NSW TCorp, the largest fiduciary investment fund in the State, has completed its two-year re-build and started to expand its asset base beyond the three funds which amalgamated to form the new organisation in July 2015.
TCorp now has about $90 billion under management and should be close to the $100 billion mark by the end of this year, given the expected growth of a couple of its new funds – the $20 billion NSW Infrastructure Future Fund (NIFF) and the smaller $1 billion Social and Affordable Housing Fund, extra funds from existing partners such as STC (State Super) for unlisted assets and new clients such as the Energy Industries Super Scheme, with a fixed income mandate.
The re-build under new chief executive David Deverall has been a big project designed to take advantage of the benefits of both scale and scope in bringing together the old NSW TCorp funds and financial markets operation, the $35 billion STC closed fund and the $17 billion iCare, which is the new name for the insurance funds such as NSW WorkCover, the Lifetime Care and Support Fund (mainly for motor vehicle accident victims) and smaller funds such as the Dust Diseases Authority.
“The amalgamation of the investment functions of the three main entities has allowed for increased efficiencies because of the greater scale and, using similar logic, increased scope in our operations,” Deverall said. “For example, with ESG, we can dedicate a whole new resource to its research and applications, whereas previously we may have just had part-time management of ESG. Another is direct asset investing, which can be very time intensive.”
He believes that TCorp has about 80 per cent of the available market in managing money for funds which are in the NSW Government “family”.
He says that the three main goals of the organisation are to:
- be regarded as a best-in-class provider of financial management and advice
- be sought after by clients for the capability of its people and the way they conduct themselves, and
- have a sustainable and aligned organisation always delivering “whole-of-state” solutions.
The restructure has involved the creation of seven business units, all of which report directly to him, and five of which included the recruitment of new people to the organisation. Deverall’s seven direct reports are: Stewart Brentnall, the CIO; Jonathan Green, the general manager investment implementation and operations; Paul Verschuer, general manager of financial markets; Katharine Seymour, general manager of client relationships; Kevin Masling, chief risk officer; Paul Smith, COO; and, Katy McDonald, general manager of people and workplace.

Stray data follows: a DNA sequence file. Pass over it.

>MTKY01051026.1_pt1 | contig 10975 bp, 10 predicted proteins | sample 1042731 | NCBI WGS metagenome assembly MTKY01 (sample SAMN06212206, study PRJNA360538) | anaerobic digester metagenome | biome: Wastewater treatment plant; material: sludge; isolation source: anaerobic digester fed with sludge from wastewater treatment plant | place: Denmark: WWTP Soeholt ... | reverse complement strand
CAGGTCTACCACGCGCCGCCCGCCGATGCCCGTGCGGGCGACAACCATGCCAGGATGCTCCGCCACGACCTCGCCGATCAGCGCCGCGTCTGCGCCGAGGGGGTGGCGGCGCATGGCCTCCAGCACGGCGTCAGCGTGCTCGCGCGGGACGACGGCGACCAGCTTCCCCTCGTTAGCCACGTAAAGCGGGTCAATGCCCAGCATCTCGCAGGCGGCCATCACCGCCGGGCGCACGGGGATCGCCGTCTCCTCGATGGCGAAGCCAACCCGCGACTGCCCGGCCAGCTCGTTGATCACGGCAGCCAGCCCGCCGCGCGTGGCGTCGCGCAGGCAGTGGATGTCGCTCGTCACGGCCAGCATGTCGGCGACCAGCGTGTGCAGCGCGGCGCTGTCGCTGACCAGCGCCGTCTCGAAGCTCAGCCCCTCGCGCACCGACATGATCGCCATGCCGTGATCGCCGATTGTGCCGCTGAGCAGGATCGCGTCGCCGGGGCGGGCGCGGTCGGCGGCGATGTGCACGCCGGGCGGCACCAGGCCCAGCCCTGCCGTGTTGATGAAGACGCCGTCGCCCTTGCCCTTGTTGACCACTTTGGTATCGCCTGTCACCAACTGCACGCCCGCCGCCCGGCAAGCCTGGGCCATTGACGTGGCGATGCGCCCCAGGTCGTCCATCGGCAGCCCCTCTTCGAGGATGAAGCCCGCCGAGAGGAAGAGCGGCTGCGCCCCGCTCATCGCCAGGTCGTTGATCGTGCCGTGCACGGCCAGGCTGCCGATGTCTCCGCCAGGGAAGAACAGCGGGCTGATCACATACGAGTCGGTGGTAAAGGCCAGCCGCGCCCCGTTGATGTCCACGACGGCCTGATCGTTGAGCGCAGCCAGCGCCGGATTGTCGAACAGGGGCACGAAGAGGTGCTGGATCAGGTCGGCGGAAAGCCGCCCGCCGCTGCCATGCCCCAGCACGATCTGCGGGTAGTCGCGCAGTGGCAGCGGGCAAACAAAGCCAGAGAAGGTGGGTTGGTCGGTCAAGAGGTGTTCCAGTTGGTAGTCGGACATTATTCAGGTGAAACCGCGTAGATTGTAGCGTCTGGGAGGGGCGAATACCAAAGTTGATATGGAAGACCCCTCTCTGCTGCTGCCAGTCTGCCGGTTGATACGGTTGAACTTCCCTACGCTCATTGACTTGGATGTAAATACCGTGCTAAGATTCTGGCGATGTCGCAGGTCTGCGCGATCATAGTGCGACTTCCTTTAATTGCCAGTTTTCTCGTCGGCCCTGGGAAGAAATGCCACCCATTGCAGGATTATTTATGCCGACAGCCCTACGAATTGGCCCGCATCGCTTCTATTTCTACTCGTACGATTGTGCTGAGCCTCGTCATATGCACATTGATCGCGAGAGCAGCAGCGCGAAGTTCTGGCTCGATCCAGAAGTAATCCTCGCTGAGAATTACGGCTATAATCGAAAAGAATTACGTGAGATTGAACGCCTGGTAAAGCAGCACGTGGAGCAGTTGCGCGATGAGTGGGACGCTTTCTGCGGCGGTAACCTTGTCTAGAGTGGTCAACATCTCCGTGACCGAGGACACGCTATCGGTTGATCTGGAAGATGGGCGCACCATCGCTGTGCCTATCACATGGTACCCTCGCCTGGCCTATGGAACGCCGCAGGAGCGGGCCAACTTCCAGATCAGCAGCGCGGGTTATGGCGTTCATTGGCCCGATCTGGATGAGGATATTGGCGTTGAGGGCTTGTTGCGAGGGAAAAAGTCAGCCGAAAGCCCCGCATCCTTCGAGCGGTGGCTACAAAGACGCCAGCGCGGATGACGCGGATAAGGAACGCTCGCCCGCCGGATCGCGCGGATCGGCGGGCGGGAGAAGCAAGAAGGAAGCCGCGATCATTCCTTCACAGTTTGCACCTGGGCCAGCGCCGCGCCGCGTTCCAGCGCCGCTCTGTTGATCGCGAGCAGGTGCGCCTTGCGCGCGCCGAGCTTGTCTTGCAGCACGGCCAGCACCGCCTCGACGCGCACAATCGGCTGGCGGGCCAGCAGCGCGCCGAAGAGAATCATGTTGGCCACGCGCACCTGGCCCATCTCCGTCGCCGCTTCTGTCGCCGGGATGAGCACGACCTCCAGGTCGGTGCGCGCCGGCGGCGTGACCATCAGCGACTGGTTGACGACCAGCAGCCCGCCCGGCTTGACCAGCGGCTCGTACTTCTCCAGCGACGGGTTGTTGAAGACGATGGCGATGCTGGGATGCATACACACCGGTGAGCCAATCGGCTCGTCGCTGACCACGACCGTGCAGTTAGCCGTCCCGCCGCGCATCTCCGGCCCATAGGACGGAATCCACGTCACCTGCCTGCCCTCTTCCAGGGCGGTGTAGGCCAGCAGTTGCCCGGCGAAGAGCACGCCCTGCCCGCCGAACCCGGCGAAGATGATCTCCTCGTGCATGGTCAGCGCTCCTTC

The structure of the investment team under Brentnall, recruited from ANZ in April, is five units consisting of: investment strategy and asset allocation; equities; defensive assets; real assets; and, stewardship, which includes ESG, proxy voting and manager engagement.
The structure allows for TCorp to provide bespoke funds management services such that the different liabilities profiles of each client can be catered for in an outcome-oriented strategy.
Brentnall uses the analogy of creating a “state-of-the-art kitchen” which services distinct “restaurants”, represented by different portfolios. He manages 13 portfolios.
“We recognised that going from a $15 billion fund [the old TCorp]to a $90 billion fund required strong governance,” he says. One of the things which has changed under the amalgamation is the more efficient and timely exercise of decision rights. A decision on a fund manager, for instance, which may have taken months previously, can now be made and implemented within days.
The board looks at all big decisions from the starting point of: “what would we do if we didn’t have an internal investment team?” Brentnall says: “We have to be aware of what our comparative advantages are and what we can do better on a sustainable basis, for example. The way we look at individual liabilities is a comparative advantage.”
Having settled on his structure and strategy, Brentnall is now looking to do a “deep dive” in TCorp’s investment processes
“We recognise that our clients are long-term investors which have their strategic asset allocation (SAA) and basic flavours of risk which we want to construct in the most efficient way,” he says. “It’s not sequential, where we start with SAA, and then do DAA (dynamic asset allocation) and then manager selection. We look at them all at once, which therefore means we have to build a great data platform.”
He says that while TCorp has its investment beliefs, it is not restricted to any particular investment style for the sake of it.
TCorp has about 120 clients, including those of its $60 billion financial markets (NSW Government loans) area, although the top five accounts for at least 95 per cent of its funds under management. It has settled down to a staff of about 175, including about 60 investment professionals (front office and operations).
– Greg Bright